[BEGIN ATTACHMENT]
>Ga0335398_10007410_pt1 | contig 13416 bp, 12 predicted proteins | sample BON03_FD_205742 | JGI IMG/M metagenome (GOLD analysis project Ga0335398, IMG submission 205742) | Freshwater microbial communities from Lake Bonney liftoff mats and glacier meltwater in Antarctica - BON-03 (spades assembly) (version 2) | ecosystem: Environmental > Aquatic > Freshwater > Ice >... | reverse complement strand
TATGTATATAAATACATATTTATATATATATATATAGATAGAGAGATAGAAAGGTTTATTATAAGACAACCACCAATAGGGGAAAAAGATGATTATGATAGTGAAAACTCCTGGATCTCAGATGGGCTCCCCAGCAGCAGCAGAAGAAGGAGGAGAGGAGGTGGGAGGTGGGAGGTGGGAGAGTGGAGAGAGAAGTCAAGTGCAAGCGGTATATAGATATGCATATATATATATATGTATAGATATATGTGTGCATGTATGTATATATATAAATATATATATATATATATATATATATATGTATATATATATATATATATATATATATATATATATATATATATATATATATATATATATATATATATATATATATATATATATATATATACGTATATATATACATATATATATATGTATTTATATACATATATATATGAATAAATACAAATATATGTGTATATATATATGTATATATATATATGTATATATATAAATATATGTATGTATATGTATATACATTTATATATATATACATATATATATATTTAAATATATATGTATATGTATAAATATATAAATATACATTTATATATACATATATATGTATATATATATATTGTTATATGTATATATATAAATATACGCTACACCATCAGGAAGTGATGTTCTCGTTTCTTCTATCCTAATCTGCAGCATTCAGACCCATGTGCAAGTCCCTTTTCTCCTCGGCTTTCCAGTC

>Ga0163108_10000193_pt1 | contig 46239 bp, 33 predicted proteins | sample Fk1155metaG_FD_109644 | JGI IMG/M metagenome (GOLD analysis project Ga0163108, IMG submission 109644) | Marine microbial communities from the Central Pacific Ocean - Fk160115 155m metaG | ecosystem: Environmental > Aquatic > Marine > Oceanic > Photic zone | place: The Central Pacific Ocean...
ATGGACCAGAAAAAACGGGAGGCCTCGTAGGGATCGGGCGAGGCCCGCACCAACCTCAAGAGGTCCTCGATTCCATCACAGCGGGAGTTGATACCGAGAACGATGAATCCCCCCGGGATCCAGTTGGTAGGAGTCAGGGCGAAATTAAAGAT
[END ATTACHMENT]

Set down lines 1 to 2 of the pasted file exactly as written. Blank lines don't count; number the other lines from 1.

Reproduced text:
>Ga0335398_10007410_pt1 | contig 13416 bp, 12 predicted proteins | sample BON03_FD_205742 | JGI IMG/M metagenome (GOLD analysis project Ga0335398, IMG submission 205742) | Freshwater microbial communities from Lake Bonney liftoff mats and glacier meltwater in Antarctica - BON-03 (spades assembly) (version 2) | ecosystem: Environmental > Aquatic > Freshwater > Ice >... | reverse complement strand
TATGTATATAAATACATATTTATATATATATATATAGATAGAGAGATAGAAAGGTTTATTATAAGACAACCACCAATAGGGGAAAAAGATGATTATGATAGTGAAAACTCCTGGATCTCAGATGGGCTCCCCAGCAGCAGCAGAAGAAGGAGGAGAGGAGGTGGGAGGTGGGAGGTGGGAGAGTGGAGAGAGAAGTCAAGTGCAAGCGGTATATAGATATGCATATATATATATATGTATAGATATATGTGTGCATGTATGTATATATATAAATATATATATATATATATATATATATATGTATATATATATATATATATATATATATATATATATATATATATATATATATATATATATATATATATATATATATATATATATATATATACGTATATATATACATATATATATATGTATTTATATACATATATATATGAATAAATACAAATATATGTGTATATATATATGTATATATATATATGTATATATATAAATATATGTATGTATATGTATATACATTTATATATATATACATATATATATATTTAAATATATATGTATATGTATAAATATATAAATATACATTTATATATACATATATATGTATATATATATATTGTTATATGTATATATATAAATATACGCTACACCATCAGGAAGTGATGTTCTCGTTTCTTCTATCCTAATCTGCAGCATTCAGACCCATGTGCAAGTCCCTTTTCTCCTCGGCTTTCCAGTC